UConn Today

UConn Health Ceremony Heralds Success of Bioscience Connecticut

Gov. Dannel P. Malloy, right, speaks with Dr. Bruce T. Liang, left, dean of the UConn School of Medicine, and Dr. Andrew Agwunobi, UConn Health’s CEO and executive vice president for health affairs, during a ceremony at UConn Health Thursday to celebrate the opening of new biotechnology research space as part of the Bioscience Connecticut initiative. (Janine Gelineau/UConn Health Photo)

Five years after the launch of the major economic and employment initiative Bioscience Connecticut, Gov. Dannel P. Malloy and a cadre of legislators joined University leaders for a ribbon cutting to celebrate the most recent project funded by the effort.

The Sept. 22 ceremony at UConn Health officially opened extensive new research space – 28,000 square feet comprised of 32 laboratories and 40 offices – dedicated to developing new biotechnology concepts into businesses.

Approved in 2011, Bioscience Connecticut allocated $864 million to efforts that would position the state to be a leader in bioscience research and improve residents’ access to world-class medicine. Twenty-one biotech startup companies are now housed on the UConn Health campus, one of three sites in Connecticut for UConn’s Technology Incubator Program (TIP).

“We are happy to report that with your support, UConn Health has reached several major Bioscience Connecticut milestones since breaking ground just over four years ago,” said UConn President Susan Herbst. “These projects have helped fuel the economy, grow our research and the biotech industry, and speed product development – leading to increased financial investments back into our state.”

Through TIP, young biotech startup companies have access to state-of-the-art equipment, tools, experts, and shared resources at UConn. TIP offers affordable leases to help accelerate the research, growth, and development of promising innovations, and their path to commercialization. Experienced and skillfully trained graduate and undergraduate students support the new biotech company’s workforce through the TIP Summer Intern Program.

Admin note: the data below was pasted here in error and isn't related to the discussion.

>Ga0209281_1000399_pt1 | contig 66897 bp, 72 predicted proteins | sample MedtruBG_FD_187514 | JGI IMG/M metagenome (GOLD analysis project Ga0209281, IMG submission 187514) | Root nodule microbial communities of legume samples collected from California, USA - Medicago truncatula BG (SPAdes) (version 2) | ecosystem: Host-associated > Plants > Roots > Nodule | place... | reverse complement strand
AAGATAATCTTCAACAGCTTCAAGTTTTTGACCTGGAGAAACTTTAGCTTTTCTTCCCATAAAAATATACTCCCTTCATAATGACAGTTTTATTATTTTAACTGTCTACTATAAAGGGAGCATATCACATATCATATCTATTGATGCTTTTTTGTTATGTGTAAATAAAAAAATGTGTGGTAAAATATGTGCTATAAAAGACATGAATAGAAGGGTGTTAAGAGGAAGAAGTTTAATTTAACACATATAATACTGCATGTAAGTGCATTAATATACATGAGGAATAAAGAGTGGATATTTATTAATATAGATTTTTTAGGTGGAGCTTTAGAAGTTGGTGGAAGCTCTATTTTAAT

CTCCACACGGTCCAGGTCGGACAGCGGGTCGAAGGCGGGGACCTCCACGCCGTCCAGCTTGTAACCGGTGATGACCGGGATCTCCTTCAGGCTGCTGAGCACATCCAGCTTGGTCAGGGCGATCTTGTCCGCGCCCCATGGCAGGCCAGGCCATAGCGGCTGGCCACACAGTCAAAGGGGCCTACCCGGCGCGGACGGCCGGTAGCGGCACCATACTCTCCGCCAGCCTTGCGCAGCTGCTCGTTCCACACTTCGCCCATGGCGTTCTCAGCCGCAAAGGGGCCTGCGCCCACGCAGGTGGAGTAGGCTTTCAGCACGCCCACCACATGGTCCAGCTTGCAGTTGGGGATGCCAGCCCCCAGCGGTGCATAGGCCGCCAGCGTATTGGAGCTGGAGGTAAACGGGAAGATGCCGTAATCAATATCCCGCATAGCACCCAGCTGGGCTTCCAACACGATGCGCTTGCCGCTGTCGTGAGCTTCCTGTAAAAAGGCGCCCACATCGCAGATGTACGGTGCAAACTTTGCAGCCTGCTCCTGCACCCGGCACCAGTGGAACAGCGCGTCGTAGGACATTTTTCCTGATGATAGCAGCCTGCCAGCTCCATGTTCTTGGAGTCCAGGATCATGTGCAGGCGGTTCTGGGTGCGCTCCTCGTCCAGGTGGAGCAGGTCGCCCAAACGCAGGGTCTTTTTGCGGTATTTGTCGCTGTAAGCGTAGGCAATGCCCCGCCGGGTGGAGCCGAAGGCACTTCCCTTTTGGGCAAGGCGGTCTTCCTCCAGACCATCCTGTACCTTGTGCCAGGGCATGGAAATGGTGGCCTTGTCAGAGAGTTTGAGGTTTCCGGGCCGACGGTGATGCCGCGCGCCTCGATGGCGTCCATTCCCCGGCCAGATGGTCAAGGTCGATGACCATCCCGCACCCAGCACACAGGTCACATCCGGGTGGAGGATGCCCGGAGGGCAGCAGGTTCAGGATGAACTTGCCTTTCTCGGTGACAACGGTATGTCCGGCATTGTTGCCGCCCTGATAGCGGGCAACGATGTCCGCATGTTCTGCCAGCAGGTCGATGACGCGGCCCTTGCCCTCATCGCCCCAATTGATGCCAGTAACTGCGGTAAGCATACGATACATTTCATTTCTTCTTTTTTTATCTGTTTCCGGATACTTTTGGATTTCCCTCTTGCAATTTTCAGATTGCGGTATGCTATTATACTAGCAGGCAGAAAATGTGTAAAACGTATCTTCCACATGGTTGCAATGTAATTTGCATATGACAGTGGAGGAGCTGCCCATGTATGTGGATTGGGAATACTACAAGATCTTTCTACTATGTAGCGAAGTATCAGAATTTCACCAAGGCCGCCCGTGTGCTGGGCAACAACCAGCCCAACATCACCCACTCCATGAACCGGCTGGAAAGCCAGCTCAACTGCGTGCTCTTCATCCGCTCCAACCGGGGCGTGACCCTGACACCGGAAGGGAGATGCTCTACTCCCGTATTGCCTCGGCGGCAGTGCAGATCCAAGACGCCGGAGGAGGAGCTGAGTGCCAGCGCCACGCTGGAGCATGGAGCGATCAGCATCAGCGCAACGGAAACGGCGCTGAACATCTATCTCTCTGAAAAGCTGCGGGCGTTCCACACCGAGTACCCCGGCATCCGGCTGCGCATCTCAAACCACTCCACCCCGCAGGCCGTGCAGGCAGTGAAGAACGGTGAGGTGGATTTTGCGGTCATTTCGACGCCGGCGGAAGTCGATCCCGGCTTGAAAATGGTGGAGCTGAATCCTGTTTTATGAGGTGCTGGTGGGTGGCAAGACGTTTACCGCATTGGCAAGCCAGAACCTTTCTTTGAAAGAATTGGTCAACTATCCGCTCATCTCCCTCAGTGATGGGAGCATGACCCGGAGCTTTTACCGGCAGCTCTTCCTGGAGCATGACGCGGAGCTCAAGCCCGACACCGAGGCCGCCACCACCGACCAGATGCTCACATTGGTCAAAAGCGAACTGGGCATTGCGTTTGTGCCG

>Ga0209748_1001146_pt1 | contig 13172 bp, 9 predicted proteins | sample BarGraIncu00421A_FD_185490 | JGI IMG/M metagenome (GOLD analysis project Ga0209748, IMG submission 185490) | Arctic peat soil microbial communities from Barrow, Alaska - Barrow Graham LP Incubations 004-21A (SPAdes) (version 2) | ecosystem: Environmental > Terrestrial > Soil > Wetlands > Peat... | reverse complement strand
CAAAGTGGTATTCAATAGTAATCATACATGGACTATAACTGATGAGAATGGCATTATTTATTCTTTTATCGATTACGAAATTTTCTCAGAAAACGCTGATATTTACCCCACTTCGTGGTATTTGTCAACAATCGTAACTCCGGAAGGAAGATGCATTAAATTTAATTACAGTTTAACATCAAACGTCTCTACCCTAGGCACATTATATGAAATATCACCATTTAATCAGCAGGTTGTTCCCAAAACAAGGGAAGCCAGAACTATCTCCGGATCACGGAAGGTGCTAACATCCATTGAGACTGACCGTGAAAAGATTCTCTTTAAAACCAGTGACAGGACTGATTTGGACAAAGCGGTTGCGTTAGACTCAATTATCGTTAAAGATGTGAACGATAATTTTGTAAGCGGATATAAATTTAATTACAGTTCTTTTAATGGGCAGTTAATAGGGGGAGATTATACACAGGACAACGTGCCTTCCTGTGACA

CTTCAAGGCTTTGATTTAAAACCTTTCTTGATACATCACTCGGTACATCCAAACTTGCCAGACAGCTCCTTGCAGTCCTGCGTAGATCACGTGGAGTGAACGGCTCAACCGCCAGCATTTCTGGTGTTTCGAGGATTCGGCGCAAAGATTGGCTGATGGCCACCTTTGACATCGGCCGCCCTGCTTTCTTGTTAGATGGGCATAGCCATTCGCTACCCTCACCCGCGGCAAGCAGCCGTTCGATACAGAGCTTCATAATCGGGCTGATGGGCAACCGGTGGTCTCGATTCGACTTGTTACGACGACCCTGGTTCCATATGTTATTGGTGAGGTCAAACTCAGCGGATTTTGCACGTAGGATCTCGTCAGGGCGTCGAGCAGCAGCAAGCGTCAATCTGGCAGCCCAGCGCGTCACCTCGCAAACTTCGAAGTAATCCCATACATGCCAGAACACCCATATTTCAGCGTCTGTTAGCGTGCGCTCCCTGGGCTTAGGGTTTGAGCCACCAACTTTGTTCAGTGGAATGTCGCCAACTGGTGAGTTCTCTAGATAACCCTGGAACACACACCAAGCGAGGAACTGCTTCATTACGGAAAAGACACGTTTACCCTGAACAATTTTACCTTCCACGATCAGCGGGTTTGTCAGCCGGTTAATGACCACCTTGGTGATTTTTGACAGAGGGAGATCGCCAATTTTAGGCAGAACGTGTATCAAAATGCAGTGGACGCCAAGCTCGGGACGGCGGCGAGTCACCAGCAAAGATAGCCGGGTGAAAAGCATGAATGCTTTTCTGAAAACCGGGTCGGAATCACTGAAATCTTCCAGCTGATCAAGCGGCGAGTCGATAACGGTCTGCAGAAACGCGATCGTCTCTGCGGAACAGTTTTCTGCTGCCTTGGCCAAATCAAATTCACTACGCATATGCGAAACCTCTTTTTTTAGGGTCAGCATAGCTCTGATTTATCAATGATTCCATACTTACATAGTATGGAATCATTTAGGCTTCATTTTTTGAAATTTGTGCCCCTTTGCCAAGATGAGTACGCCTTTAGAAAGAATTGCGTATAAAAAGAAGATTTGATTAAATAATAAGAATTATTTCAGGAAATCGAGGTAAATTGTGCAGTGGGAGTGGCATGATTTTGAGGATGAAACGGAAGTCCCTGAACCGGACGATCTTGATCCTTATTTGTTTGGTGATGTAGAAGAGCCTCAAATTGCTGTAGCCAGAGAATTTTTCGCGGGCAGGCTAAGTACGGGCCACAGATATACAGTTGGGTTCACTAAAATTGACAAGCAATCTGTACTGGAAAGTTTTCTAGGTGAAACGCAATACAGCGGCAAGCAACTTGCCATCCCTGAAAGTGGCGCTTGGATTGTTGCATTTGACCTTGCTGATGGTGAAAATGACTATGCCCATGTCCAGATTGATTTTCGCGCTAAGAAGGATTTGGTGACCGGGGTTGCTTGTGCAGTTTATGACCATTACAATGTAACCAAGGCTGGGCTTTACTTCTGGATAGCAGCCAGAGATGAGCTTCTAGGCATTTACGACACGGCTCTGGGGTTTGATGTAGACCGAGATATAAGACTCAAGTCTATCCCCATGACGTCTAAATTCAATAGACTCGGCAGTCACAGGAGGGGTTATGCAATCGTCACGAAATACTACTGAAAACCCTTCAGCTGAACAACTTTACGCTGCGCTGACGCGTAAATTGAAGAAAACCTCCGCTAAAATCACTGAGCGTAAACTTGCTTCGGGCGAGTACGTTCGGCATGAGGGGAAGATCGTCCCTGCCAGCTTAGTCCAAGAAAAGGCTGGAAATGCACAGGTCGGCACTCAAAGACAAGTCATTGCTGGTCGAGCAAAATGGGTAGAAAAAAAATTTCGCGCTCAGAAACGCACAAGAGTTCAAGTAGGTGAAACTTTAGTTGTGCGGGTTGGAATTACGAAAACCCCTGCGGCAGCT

Since 2003, the more than 85 TIP companies have raised more than $50 million in supportive grant funding for their promising products and innovations and more than $45 million in revenue, said Jeffrey Seemann, vice president for research at UConn.

“It’s a critically important part of our economic development activities, and it is the place where UConn will help drive the innovation economy of Connecticut by translating the investments of Bioscience Connecticut and Next Gen Connecticut into research and the creation of new high-tech companies and high-wage jobs,” Seemann said.

Bioscience Connecticut Milestones

Following the ribbon-cutting ceremony, legislators toured several sites at UConn Health funded by the initiative. Building projects under Bioscience Connecticut have transformed and modernized the campus, officials noted. These include:

“Connecticut has a talented and thriving bioscience workforce,” Malloy said. “Currently, bioscience employs approximately 24,000 people in our state, at hundreds of companies across the state. These jobs generate an additional 40,000 indirect jobs in our state, and as some of you know, these are highly paid jobs.”